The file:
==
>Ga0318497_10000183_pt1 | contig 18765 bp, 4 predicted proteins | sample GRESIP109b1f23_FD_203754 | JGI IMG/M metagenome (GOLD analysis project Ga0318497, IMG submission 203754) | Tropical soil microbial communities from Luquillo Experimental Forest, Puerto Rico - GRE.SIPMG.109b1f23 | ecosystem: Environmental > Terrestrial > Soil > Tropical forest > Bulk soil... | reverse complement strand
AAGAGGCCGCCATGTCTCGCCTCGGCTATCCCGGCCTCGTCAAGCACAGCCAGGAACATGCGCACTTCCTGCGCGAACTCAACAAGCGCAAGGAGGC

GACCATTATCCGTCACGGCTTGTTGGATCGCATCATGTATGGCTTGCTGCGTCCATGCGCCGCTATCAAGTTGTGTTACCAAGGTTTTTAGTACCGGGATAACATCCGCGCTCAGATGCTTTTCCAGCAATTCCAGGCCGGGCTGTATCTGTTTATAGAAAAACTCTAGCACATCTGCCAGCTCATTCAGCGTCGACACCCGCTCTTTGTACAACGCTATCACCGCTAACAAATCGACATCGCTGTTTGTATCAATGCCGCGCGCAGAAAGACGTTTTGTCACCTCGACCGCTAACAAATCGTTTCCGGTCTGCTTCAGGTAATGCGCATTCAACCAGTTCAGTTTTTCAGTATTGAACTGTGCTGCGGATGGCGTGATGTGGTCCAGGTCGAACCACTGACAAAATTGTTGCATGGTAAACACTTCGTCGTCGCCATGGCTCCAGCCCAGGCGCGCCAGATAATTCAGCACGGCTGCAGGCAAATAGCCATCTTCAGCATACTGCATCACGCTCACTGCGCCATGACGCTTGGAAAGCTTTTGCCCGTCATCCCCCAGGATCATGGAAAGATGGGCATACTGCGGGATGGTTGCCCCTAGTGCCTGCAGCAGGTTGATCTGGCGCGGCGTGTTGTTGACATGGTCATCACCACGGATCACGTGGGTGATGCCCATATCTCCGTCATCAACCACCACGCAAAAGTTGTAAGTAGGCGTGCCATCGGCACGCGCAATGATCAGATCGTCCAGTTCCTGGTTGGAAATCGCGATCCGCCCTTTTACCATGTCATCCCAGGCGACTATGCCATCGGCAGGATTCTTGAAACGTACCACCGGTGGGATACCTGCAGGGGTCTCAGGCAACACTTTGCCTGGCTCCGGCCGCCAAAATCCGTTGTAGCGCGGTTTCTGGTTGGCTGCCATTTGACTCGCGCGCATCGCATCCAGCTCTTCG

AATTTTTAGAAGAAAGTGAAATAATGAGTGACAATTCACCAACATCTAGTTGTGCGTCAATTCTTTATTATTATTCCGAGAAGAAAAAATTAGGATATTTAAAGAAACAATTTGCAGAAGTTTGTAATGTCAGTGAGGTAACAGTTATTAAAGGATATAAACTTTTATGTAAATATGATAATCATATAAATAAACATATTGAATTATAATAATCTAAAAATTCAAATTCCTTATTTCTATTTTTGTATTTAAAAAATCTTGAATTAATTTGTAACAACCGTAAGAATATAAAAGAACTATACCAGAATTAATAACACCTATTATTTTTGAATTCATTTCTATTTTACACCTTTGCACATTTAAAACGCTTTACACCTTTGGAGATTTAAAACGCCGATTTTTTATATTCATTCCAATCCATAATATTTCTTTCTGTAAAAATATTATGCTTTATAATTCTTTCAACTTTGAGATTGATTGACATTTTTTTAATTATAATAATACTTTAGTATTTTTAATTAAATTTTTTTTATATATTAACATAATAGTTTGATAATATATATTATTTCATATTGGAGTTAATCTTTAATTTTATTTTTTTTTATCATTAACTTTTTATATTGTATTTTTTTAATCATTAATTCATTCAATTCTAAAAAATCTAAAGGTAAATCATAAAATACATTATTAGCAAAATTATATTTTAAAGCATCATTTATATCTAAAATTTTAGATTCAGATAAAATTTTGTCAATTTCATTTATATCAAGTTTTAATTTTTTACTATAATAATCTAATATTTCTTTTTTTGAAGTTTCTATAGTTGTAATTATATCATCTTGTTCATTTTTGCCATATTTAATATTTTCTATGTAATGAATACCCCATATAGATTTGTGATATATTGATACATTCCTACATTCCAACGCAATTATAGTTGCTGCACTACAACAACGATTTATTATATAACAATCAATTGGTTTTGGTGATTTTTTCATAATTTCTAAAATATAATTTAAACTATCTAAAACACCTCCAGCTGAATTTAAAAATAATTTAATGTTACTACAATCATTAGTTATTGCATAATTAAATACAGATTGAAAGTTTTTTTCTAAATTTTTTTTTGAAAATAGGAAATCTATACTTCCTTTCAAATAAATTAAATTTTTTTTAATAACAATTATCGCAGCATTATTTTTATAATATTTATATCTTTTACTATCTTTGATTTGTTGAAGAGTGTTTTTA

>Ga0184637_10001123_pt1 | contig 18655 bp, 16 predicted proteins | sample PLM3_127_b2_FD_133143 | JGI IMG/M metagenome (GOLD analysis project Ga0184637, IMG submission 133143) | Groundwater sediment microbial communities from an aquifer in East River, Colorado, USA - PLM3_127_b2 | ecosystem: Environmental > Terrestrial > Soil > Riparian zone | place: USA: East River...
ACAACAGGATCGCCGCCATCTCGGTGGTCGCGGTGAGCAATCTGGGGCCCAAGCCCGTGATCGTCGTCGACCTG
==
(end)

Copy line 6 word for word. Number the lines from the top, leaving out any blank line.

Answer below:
ACAACAGGATCGCCGCCATCTCGGTGGTCGCGGTGAGCAATCTGGGGCCCAAGCCCGTGATCGTCGTCGACCTG